Evaluating the risk assessment tools isn’t hard, said Edward Latessa, the creator of the ORAS-pretrial tool. Since so many people move through the system quickly, data can be collected about how well a risk assessment works in a year or less.

“There’s really no excuse for not validating the tool on your own population,” Latessa said.

But there are challenges to such evaluation. While some counties have evaluated their tools, others say cost or outdated technology make the process difficult.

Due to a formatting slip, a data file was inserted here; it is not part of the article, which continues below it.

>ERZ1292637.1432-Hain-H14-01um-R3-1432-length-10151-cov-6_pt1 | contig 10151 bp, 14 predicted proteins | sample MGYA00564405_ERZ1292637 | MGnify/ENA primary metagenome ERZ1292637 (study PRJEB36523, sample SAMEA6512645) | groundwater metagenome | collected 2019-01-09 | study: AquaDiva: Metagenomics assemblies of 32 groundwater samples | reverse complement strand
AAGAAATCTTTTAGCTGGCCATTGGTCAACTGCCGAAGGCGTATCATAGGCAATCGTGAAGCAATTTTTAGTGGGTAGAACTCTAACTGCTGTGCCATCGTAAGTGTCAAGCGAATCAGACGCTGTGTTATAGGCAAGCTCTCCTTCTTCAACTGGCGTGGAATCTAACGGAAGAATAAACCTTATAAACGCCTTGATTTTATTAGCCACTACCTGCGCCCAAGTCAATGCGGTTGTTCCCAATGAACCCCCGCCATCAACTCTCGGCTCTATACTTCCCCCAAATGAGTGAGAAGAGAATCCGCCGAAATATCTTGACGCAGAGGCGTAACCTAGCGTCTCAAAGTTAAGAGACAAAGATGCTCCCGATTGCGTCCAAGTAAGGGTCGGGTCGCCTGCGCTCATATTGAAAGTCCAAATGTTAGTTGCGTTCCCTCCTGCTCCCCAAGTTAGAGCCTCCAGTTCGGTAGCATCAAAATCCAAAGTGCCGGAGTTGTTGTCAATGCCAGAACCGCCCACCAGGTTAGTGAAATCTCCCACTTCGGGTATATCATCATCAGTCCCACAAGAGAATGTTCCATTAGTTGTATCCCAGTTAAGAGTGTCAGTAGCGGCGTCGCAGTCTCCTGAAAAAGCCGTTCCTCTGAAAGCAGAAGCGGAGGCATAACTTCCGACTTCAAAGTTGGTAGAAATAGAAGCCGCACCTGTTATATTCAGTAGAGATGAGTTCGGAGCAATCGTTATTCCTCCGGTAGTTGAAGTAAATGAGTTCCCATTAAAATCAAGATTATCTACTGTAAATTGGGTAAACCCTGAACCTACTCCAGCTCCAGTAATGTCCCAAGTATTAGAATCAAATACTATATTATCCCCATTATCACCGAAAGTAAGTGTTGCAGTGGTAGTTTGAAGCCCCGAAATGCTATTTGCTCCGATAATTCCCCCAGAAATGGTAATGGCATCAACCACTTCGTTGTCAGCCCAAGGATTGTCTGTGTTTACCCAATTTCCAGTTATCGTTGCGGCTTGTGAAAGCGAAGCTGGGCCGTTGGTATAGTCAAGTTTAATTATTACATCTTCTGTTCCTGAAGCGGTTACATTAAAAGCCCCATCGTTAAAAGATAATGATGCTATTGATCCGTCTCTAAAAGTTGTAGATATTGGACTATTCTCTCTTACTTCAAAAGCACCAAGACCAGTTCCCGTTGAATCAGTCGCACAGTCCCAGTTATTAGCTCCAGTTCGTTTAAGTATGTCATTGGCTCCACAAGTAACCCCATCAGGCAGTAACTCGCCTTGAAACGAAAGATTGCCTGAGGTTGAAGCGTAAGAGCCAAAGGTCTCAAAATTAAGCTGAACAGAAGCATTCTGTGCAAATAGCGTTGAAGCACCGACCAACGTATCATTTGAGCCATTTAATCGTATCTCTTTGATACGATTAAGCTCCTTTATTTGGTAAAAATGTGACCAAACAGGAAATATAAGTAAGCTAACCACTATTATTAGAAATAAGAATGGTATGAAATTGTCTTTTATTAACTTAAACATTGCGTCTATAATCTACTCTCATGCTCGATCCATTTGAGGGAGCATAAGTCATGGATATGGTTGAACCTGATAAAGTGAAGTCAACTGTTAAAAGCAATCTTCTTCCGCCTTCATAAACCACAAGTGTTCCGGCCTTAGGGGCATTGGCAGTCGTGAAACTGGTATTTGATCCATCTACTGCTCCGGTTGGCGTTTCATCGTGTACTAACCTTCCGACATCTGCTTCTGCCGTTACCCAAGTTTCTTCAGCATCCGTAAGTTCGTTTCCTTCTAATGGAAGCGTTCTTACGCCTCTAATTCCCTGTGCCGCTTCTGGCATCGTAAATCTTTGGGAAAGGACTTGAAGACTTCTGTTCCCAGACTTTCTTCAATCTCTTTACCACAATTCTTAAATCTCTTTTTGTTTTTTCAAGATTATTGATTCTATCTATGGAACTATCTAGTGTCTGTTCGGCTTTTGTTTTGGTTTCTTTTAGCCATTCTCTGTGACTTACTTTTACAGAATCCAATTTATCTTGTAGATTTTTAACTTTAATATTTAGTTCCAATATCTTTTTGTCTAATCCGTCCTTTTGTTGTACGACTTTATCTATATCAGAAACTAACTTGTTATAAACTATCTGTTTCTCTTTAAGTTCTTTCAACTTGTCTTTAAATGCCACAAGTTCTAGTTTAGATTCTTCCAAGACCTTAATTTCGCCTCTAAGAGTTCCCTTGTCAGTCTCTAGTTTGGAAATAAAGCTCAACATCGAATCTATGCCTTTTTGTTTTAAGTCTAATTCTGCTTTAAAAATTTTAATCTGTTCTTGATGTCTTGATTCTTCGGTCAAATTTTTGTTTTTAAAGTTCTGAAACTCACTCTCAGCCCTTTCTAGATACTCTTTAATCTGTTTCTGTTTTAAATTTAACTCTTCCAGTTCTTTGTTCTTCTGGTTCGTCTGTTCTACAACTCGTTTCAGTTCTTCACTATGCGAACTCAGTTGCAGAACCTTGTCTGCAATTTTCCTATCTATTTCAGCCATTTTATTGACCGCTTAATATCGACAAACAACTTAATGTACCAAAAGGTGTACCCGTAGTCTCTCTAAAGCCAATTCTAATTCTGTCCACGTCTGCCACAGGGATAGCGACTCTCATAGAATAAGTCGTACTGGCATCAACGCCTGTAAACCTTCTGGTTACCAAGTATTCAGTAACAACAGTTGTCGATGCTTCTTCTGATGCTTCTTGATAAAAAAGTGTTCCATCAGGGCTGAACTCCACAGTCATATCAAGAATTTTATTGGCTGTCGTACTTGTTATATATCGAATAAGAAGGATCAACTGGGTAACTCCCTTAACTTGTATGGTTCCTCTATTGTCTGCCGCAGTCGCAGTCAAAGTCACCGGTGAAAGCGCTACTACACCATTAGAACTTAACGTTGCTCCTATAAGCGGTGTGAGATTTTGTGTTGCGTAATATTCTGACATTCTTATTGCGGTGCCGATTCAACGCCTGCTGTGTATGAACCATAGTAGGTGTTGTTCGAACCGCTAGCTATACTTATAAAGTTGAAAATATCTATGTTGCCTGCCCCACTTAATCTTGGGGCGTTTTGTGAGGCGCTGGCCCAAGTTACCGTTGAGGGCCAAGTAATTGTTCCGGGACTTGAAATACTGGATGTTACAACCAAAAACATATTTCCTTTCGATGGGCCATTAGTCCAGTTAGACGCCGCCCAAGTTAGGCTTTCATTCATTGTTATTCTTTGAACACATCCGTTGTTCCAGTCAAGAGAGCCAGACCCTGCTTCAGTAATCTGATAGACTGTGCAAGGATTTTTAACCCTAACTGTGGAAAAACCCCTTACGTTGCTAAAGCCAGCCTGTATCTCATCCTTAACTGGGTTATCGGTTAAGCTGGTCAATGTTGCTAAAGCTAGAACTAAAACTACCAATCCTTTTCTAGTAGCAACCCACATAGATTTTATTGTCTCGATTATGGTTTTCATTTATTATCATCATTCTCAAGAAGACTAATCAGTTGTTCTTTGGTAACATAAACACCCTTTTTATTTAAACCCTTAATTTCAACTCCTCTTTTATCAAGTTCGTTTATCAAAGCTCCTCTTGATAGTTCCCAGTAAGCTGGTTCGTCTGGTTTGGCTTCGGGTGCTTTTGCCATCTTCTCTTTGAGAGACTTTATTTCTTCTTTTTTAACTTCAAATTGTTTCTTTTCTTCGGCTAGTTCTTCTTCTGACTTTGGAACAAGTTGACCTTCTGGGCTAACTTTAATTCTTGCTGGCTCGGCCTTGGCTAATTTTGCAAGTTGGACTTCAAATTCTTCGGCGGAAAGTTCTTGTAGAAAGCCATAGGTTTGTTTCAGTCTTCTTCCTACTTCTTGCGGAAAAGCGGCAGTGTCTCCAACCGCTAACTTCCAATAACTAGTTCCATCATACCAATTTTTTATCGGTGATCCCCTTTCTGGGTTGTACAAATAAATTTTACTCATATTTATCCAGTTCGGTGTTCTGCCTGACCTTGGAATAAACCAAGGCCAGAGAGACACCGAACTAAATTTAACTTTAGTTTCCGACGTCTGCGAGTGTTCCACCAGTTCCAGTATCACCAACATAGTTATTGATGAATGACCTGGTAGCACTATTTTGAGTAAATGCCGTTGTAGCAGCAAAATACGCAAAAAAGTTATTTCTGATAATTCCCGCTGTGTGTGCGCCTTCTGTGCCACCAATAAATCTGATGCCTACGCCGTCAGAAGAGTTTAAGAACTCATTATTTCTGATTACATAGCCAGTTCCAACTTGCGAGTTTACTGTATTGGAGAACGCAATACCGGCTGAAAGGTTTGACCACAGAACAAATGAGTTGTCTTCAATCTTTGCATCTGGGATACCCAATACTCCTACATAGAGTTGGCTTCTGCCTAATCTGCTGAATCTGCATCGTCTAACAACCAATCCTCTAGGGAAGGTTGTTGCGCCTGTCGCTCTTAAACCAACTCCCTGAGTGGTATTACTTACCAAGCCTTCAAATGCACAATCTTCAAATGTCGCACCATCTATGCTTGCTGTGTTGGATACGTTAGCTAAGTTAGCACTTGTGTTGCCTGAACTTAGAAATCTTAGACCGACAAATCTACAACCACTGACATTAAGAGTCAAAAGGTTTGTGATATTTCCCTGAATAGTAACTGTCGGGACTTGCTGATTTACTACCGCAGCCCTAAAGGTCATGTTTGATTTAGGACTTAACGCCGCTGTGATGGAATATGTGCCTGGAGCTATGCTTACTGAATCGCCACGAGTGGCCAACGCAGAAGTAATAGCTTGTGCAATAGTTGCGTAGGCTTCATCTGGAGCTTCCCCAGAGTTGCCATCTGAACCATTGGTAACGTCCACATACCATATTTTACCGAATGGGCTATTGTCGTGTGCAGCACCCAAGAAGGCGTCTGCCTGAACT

In Mariposa County, the probation department’s case management system isn’t technologically compatible with the court’s case management system.

Officials in Mariposa County said they would have to compare data by hand. Monterey County’s Probation Department also cited technological barriers — alongside a lack of funding — as preventing the county from performing a full evaluation study.

Even with those problems, it’s possible that SB 10 will bring greater balance to the pretrial system.

“If someone is booked for the same offense, whether you can afford or can’t afford bail shouldn’t make a difference,” said Ryan Oliphant, assistant chief probation officer in Mariposa County.

For Sheri Costa’s family, the changes proposed by SB 10 didn’t come soon enough.

“We’ve never been fortunate to have pretrial as an option,” she said. “For us, it was always bail.”